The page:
Women! Yiddish!

The Emily Post of the 17th Century.

First published posthumously in 1609, Meneket Rivkah ( Jewish Publication Society, $55), by Rivkah Tiktiner is considered the oldest Yiddish-language book written by a woman. Add to this the fact that the book was believed lost since the late 19th century and was not rediscovered until roughly a century later, and the text takes on a life of its own. The long-lost moral-homiletic book comes back to life in a reissued English translation with annotations by historian Frauke von Rohden, intended to make Tiktiner’s words more accessible to a wider audience.

The book’s title, Hebrew for “Rebecca’s nursemaid,” is a Biblical allusion to the death of Rebecca’s nursemaid, Deborah. The work belongs to the canon of musar (ethical) literature, written in Yiddish and popular among women and uneducated men in the 16th and 17th centuries. The main thrust of Meneket Rivkah is Tiktiner’s laundry list of how a married Jewish woman is to conduct herself in the domestic and social spheres. Each of its seven chapters tackles a different aspect of a woman’s conduct; the most space is devoted to childrearing and education. Ironically, although Tiktiner was herself clearly a role model for Jewish women’s education in her day and age, she does not explicitly advocate that girls should know Hebrew, nor does she outline any specific educational program for girls.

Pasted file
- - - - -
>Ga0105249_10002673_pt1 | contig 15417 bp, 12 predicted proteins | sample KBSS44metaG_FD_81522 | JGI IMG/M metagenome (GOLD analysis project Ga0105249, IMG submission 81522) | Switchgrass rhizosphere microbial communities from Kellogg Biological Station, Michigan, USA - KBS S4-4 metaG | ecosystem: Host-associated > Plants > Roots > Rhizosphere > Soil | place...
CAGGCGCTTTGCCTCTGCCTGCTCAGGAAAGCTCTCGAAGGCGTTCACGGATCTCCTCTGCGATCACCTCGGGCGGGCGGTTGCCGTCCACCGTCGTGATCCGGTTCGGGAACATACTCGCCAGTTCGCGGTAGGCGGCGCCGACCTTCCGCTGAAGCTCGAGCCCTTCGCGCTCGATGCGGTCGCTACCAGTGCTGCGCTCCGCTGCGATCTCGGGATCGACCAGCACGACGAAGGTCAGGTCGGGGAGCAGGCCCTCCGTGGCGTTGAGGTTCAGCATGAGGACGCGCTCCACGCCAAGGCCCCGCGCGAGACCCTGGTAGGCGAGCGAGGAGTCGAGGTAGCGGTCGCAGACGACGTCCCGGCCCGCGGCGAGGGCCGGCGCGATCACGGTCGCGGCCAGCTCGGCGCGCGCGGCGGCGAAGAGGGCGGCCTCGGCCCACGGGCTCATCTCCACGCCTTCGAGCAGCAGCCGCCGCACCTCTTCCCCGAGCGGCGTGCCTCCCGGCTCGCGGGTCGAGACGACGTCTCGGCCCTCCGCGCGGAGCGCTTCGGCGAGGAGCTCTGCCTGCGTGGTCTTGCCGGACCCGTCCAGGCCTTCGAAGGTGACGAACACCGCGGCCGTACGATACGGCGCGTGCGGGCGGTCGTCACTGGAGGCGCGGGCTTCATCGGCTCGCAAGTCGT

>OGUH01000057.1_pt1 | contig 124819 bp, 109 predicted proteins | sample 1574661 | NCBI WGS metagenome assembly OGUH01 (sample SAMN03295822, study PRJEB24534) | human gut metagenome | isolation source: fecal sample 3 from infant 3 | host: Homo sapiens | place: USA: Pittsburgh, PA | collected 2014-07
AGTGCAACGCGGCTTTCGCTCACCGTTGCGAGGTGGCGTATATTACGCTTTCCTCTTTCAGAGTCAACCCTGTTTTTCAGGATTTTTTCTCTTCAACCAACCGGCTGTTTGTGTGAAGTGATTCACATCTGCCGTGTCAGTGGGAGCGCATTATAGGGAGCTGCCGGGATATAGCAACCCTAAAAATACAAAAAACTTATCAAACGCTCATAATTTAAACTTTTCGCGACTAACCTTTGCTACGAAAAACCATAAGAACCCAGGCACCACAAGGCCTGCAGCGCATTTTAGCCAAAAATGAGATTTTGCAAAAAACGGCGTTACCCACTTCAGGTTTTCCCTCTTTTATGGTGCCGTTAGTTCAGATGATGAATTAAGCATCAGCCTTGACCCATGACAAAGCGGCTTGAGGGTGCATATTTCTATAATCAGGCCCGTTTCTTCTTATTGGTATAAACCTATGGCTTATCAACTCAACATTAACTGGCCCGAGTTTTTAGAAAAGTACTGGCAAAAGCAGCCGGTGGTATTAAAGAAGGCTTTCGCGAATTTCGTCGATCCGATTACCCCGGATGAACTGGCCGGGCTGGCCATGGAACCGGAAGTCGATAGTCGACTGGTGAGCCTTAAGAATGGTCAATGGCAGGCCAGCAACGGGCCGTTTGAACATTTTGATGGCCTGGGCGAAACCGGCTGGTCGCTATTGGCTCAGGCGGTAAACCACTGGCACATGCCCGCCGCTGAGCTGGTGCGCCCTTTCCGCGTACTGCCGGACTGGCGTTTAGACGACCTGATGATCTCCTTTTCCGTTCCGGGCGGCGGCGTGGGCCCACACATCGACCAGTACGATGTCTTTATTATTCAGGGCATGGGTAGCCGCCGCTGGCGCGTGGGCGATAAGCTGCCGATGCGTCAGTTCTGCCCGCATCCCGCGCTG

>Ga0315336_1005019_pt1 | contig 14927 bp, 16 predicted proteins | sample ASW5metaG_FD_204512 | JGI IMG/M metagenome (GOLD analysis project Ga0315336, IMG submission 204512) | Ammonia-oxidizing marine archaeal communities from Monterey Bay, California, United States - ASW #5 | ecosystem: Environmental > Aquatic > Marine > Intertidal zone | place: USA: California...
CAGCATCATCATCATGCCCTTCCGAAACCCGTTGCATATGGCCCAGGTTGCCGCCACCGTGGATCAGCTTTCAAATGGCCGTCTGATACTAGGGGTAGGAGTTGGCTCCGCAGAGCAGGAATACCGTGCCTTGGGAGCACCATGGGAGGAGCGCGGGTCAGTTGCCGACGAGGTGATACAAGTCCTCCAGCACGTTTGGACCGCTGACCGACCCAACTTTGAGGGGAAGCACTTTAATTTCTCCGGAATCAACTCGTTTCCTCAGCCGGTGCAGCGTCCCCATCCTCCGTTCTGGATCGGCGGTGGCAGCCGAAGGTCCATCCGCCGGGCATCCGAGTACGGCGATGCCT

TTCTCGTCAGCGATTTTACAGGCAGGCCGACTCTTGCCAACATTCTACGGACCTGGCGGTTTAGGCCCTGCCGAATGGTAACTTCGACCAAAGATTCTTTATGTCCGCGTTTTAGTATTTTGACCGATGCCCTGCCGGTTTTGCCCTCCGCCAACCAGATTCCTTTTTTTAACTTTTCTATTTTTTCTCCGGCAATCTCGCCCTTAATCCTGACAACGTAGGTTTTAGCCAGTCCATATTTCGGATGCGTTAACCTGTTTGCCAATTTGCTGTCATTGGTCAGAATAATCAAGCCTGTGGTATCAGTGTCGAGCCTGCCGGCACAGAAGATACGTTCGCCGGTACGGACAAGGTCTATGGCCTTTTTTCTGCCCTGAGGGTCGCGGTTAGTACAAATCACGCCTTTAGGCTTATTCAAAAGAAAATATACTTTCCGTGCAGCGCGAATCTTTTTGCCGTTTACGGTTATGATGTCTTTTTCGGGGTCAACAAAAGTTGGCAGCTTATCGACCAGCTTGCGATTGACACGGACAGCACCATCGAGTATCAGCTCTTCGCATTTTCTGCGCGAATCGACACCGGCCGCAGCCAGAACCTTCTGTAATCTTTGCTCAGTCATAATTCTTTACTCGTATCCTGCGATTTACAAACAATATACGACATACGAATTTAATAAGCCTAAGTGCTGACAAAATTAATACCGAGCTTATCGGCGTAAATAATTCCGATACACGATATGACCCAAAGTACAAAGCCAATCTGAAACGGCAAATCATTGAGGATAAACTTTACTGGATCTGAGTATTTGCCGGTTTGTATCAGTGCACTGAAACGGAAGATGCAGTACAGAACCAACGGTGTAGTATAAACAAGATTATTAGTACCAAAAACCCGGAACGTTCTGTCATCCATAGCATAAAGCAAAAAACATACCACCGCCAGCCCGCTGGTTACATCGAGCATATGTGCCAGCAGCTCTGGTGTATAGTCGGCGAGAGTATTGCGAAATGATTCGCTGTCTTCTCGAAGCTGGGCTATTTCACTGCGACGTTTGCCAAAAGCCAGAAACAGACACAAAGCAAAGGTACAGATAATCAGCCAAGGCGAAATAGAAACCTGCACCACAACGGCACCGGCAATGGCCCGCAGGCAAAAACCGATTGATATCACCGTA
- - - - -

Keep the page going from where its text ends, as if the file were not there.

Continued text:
The publication of Meneket Rivkah was no small feat in its day — especially since many Jewish women could neither read nor write, let alone entertain the thought of composing a full-scale book. Indeed, the book’s printer was so impressed that he indicated as much on the cover page: “Who has ever heard or seen such a novelty?” Until Tiktiner, Jewish exegetical texts had all been composed solely by men. With her work came the rendering of new interpretations of the Torah’s written law and oral tradition that sometimes broaden rabbinic interpretations and offer an explicitly female perspective. For instance, the traditional rabbinical interpretation views menstruation and the pains of childbirth and labor as punishments for Eve’s sin of having eaten from the forbidden fruit in the Garden of Eden. Tiktiner distances herself from such a misogynistic approach. Instead, she attributes these physiological functions to “women’s natural character, since animals, too, are capable of pregnancy and birth.” Meneket Rivkah is a literary timepiece that provides a deeper perspective on the position of Jewish women in the early modern period, as well as the unusual insights and uncommon erudition of one such woman.

Rivka Chaya Schiller is a reference librarian at the Center for Jewish History in New York City, a native speaker of Yiddish, and a translator of Yiddish; she writes in English and Yiddish.